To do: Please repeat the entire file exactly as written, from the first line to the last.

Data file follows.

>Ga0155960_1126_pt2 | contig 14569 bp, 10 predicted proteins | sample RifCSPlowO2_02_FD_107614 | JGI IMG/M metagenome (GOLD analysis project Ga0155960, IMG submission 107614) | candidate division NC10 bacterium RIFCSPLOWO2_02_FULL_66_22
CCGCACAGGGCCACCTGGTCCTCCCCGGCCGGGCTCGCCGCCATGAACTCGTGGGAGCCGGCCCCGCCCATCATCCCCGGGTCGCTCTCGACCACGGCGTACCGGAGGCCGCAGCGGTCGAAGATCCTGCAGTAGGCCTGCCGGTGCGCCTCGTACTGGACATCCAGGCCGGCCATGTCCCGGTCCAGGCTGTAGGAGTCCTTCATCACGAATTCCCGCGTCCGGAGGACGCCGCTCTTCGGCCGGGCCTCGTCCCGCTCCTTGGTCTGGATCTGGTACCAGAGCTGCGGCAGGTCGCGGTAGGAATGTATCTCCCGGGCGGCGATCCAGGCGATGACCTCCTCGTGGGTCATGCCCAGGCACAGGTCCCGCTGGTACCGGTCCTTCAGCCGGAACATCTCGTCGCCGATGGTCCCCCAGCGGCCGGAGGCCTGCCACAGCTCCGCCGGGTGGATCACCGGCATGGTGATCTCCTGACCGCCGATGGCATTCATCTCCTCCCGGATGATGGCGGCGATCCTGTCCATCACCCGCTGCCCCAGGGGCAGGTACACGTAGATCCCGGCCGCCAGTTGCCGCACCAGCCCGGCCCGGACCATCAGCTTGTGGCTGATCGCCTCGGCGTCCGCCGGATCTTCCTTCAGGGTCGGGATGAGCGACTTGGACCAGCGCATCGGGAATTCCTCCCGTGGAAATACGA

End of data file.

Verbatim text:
>Ga0155960_1126_pt2 | contig 14569 bp, 10 predicted proteins | sample RifCSPlowO2_02_FD_107614 | JGI IMG/M metagenome (GOLD analysis project Ga0155960, IMG submission 107614) | candidate division NC10 bacterium RIFCSPLOWO2_02_FULL_66_22
CCGCACAGGGCCACCTGGTCCTCCCCGGCCGGGCTCGCCGCCATGAACTCGTGGGAGCCGGCCCCGCCCATCATCCCCGGGTCGCTCTCGACCACGGCGTACCGGAGGCCGCAGCGGTCGAAGATCCTGCAGTAGGCCTGCCGGTGCGCCTCGTACTGGACATCCAGGCCGGCCATGTCCCGGTCCAGGCTGTAGGAGTCCTTCATCACGAATTCCCGCGTCCGGAGGACGCCGCTCTTCGGCCGGGCCTCGTCCCGCTCCTTGGTCTGGATCTGGTACCAGAGCTGCGGCAGGTCGCGGTAGGAATGTATCTCCCGGGCGGCGATCCAGGCGATGACCTCCTCGTGGGTCATGCCCAGGCACAGGTCCCGCTGGTACCGGTCCTTCAGCCGGAACATCTCGTCGCCGATGGTCCCCCAGCGGCCGGAGGCCTGCCACAGCTCCGCCGGGTGGATCACCGGCATGGTGATCTCCTGACCGCCGATGGCATTCATCTCCTCCCGGATGATGGCGGCGATCCTGTCCATCACCCGCTGCCCCAGGGGCAGGTACACGTAGATCCCGGCCGCCAGTTGCCGCACCAGCCCGGCCCGGACCATCAGCTTGTGGCTGATCGCCTCGGCGTCCGCCGGATCTTCCTTCAGGGTCGGGATGAGCGACTTGGACCAGCGCATCGGGAATTCCTCCCGTGGAAATACGA